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Peanut Allergy Oral Immunotherapy Desensitization

The recruitment status of this study is unknown. The completion date has passed and the status has not been verified in more than two years.
Verified April 2015 by McMaster University.
Recruitment status was:  Active, not recruiting
AllerGen NCE Inc.
McMaster University
Information provided by (Responsible Party):
Dr. Susan Waserman, McMaster University Identifier:
First received: July 27, 2011
Last updated: April 13, 2015
Last verified: April 2015
The purpose of the study is to determine how a type of treatment for peanut allergy known as oral desensitization works in the immune system.

Condition Intervention Phase
Peanut Allergy
Procedure: Peanut protein
Procedure: Oat flour
Phase 1

Study Type: Interventional
Study Design: Allocation: Randomized
Intervention Model: Parallel Assignment
Masking: Double Blind (Participant, Investigator, Outcomes Assessor)
Primary Purpose: Treatment
Official Title: Peanut Allergy Oral Immunotherapy Desensitization

Resource links provided by NLM:

Further study details as provided by McMaster University:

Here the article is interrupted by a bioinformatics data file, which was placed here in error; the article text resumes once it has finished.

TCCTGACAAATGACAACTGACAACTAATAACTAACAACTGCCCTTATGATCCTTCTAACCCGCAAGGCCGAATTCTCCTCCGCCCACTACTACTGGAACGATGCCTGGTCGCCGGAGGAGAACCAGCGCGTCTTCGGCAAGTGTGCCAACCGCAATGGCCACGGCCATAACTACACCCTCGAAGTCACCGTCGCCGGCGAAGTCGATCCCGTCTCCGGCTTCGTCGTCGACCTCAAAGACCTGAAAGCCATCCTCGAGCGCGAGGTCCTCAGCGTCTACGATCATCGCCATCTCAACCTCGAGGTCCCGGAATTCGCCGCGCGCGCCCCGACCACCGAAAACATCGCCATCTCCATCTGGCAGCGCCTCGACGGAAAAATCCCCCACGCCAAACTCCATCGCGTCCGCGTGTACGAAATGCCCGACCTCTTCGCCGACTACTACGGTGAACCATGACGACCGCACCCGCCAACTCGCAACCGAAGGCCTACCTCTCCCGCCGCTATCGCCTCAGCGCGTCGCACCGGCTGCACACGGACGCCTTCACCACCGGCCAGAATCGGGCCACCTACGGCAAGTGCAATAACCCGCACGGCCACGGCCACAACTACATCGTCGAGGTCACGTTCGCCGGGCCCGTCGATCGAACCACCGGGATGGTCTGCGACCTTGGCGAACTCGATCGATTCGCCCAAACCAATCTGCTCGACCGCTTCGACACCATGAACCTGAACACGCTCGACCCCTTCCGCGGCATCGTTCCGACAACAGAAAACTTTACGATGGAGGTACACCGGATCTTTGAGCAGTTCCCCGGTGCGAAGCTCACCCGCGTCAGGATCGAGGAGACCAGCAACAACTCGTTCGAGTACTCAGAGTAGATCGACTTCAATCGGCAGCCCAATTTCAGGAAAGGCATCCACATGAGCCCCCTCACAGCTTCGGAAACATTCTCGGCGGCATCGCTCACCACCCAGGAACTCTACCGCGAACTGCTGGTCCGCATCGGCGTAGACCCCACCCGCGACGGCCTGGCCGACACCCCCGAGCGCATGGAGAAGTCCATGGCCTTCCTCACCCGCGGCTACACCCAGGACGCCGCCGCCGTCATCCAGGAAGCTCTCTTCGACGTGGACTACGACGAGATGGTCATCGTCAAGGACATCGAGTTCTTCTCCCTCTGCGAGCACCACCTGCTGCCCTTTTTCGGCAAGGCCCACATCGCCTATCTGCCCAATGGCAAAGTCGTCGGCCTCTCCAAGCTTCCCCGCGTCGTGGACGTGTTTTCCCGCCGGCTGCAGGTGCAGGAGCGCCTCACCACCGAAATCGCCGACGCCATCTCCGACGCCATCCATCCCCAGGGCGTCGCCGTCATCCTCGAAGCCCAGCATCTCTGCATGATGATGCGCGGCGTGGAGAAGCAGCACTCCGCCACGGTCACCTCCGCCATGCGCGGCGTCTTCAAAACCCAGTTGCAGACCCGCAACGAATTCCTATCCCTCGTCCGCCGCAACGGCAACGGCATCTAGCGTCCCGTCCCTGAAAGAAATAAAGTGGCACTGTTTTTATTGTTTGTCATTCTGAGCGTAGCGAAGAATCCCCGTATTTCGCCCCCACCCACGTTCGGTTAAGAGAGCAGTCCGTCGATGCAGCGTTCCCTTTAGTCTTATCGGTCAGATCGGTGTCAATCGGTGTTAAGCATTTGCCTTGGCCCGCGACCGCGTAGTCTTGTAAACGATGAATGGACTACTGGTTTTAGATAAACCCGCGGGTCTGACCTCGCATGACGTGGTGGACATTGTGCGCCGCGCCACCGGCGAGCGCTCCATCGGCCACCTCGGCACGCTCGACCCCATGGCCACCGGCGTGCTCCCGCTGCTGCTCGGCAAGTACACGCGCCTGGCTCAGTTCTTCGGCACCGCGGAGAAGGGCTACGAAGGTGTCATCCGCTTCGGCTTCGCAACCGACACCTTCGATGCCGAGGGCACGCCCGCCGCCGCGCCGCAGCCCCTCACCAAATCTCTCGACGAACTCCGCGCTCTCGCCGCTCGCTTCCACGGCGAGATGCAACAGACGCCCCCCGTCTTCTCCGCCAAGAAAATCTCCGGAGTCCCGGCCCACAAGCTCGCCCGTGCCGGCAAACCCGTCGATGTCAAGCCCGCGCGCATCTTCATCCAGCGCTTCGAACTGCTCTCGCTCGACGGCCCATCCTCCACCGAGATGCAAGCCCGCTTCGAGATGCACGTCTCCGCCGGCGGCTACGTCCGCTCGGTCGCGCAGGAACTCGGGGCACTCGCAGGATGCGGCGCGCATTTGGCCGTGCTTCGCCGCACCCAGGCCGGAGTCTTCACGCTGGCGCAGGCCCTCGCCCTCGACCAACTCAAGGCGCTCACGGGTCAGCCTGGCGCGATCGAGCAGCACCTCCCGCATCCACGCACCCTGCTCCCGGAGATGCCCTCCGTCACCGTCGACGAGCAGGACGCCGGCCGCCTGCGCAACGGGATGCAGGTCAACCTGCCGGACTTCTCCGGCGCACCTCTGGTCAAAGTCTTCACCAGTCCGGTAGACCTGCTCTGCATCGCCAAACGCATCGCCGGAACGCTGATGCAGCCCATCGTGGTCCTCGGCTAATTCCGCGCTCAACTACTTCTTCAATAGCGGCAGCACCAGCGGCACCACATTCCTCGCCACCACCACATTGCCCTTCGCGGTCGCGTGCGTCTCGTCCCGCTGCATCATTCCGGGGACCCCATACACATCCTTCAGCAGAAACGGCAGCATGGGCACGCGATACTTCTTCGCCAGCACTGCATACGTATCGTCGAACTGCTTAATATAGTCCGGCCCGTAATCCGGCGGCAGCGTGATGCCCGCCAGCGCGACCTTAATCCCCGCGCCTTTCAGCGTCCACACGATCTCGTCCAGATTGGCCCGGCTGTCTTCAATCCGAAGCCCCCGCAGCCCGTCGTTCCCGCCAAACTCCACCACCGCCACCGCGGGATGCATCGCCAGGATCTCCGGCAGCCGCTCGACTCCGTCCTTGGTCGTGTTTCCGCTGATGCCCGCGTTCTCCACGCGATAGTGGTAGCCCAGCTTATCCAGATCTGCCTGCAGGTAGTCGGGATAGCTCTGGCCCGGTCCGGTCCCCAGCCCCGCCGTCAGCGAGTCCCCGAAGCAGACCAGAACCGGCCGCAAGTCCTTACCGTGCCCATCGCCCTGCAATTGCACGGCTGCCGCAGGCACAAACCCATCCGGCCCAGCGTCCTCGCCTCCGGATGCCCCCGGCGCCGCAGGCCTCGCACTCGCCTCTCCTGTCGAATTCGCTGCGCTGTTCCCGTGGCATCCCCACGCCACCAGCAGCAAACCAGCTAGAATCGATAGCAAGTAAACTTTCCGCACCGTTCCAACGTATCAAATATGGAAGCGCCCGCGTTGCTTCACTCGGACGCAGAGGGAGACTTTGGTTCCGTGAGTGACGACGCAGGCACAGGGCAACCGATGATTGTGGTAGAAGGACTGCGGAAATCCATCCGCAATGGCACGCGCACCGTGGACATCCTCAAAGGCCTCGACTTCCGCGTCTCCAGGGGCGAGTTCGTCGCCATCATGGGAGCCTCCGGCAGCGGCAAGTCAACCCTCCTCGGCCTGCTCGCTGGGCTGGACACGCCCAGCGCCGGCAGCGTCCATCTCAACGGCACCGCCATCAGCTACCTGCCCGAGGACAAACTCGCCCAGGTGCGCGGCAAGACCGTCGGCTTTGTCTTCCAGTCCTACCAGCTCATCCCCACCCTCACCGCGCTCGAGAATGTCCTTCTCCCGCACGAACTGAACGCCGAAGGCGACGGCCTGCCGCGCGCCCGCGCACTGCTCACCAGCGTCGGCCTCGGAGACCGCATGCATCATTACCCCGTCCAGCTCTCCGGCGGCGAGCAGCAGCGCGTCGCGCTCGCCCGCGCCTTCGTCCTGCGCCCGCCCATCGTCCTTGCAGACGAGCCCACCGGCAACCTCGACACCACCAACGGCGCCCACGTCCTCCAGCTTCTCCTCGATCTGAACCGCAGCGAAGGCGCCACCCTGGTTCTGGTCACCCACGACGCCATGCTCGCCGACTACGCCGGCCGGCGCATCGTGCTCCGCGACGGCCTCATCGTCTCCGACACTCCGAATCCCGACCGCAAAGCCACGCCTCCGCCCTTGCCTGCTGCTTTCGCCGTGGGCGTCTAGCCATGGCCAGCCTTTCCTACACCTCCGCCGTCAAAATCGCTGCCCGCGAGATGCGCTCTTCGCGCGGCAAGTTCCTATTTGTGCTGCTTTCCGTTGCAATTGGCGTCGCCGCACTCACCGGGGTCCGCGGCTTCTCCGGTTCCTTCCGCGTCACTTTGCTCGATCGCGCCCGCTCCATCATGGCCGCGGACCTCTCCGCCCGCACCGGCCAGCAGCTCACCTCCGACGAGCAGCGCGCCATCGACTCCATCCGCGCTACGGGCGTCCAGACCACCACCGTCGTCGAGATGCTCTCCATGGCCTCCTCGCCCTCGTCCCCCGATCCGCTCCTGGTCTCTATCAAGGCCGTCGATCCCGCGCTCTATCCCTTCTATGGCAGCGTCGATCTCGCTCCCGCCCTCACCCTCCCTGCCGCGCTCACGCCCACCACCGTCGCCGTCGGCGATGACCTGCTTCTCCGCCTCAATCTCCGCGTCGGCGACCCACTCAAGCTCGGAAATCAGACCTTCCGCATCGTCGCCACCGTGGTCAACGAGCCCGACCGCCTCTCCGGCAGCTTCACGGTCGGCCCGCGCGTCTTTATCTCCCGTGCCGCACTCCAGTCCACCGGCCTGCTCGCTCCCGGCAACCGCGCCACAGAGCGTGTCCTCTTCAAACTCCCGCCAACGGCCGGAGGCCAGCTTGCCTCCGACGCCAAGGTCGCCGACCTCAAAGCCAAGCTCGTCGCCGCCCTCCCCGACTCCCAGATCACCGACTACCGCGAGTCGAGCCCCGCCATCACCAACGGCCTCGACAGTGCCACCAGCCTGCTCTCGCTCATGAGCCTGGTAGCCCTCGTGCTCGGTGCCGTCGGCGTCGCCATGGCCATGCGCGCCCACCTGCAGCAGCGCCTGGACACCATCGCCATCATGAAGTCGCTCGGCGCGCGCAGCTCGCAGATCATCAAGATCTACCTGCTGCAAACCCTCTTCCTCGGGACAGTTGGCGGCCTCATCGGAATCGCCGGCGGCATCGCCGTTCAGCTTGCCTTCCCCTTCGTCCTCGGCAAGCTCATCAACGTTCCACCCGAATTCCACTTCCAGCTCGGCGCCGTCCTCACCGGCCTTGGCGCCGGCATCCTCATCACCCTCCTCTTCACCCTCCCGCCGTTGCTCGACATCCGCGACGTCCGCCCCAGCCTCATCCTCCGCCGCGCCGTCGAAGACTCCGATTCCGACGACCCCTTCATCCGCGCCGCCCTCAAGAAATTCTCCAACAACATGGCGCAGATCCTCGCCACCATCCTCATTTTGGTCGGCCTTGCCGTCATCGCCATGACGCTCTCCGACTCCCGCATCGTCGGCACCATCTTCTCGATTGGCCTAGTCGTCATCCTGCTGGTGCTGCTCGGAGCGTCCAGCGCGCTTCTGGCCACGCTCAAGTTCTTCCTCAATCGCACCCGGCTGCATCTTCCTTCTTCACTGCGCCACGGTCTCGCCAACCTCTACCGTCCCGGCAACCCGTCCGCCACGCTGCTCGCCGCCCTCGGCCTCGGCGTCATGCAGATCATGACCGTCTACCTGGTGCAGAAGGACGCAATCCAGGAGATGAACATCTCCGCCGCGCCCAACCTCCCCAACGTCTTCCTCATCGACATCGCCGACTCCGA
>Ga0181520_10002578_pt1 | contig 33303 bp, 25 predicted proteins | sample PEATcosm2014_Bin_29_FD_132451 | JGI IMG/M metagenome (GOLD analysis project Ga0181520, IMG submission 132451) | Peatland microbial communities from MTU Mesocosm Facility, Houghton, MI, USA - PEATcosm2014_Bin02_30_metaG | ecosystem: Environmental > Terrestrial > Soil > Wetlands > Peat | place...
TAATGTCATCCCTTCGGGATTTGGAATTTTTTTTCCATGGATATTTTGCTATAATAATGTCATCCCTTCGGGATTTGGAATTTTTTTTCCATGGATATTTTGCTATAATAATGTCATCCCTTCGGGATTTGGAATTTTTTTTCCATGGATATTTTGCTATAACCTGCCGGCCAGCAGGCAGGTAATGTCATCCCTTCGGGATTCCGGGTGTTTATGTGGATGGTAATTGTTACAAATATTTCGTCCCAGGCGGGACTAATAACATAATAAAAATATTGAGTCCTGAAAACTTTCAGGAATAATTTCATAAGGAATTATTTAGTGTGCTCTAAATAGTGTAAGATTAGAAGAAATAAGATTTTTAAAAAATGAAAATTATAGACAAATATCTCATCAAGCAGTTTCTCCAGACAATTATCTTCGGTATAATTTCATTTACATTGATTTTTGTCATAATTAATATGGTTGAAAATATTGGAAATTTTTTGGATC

Primary Outcome Measures:
  • Ability to tolerate peanut [ Time Frame: 6 months ]
    Patients undergoing peanut OIT will be challenged with peanut at the end with a DBPCFC to determine the change from threshold that they are able to tolerate.

Secondary Outcome Measures:
  • Lessening of side effects compared to placebo [ Time Frame: 6 months ]
  • Immunological changes driving the desensitization/tolerance process [ Time Frame: 6 months ]

    To examine patients undergoing OIT for PAF and PAF AH to determine if these measurements of reaction severity affect the patient's ability to achieve OIT to peanut.

    To determine the immunological changes in the blood during the desensitization/tolerance process

  • Quality of life pre and post OIT will be done. [ Time Frame: 6 months ]
    Pre and post OIT.

Estimated Enrollment: 50
Study Start Date: February 2012
Estimated Study Completion Date: December 2016
Estimated Primary Completion Date: December 2015 (Final data collection date for primary outcome measure)
Arms Assigned Interventions
Experimental: Desentization dose
500 mg Peanut Protein
Procedure: Peanut protein
500 mg
Other Name: Old Birginia Byrd Mill 12% Lightly Roasted Peanut Flour
Placebo Comparator: Placebo
Oat flour
Procedure: Oat flour
500 mg Oat flour

Detailed Description:

Allergic reactions to peanuts and tree nuts account for the majority of fatal and near fatal food allergic reactions, and the only treatment is complete avoidance of peanut. Despite avoidance, the majority of peanut allergic people will accidently ingest peanut. OIT has been shown to desensitize peanut allergic subjects (Hofmann et al. 2009). This would protect patients who have no other treatment, and may even form the basis for true tolerance to peanut in the future.

To determine the dose and kinetics of peanut desensitization (clinically and immunologically) in peanut allergic individuals who undergo low and high dose OIT.